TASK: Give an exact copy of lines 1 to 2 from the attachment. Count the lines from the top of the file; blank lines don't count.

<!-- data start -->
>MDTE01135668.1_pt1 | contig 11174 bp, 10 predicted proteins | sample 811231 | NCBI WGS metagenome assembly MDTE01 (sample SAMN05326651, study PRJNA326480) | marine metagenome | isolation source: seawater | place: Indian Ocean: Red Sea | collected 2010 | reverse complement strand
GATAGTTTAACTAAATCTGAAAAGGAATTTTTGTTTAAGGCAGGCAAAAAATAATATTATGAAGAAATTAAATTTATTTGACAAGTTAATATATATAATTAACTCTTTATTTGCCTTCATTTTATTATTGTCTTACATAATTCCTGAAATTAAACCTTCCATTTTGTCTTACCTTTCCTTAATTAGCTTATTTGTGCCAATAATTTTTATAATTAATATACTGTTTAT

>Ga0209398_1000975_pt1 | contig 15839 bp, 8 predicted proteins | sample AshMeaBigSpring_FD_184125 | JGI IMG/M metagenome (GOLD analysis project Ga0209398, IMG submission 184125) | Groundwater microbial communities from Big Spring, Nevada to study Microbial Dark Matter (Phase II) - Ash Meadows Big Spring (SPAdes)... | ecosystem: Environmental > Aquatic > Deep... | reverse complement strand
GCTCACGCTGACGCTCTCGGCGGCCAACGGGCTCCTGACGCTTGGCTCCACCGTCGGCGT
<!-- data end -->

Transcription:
>MDTE01135668.1_pt1 | contig 11174 bp, 10 predicted proteins | sample 811231 | NCBI WGS metagenome assembly MDTE01 (sample SAMN05326651, study PRJNA326480) | marine metagenome | isolation source: seawater | place: Indian Ocean: Red Sea | collected 2010 | reverse complement strand
GATAGTTTAACTAAATCTGAAAAGGAATTTTTGTTTAAGGCAGGCAAAAAATAATATTATGAAGAAATTAAATTTATTTGACAAGTTAATATATATAATTAACTCTTTATTTGCCTTCATTTTATTATTGTCTTACATAATTCCTGAAATTAAACCTTCCATTTTGTCTTACCTTTCCTTAATTAGCTTATTTGTGCCAATAATTTTTATAATTAATATACTGTTTAT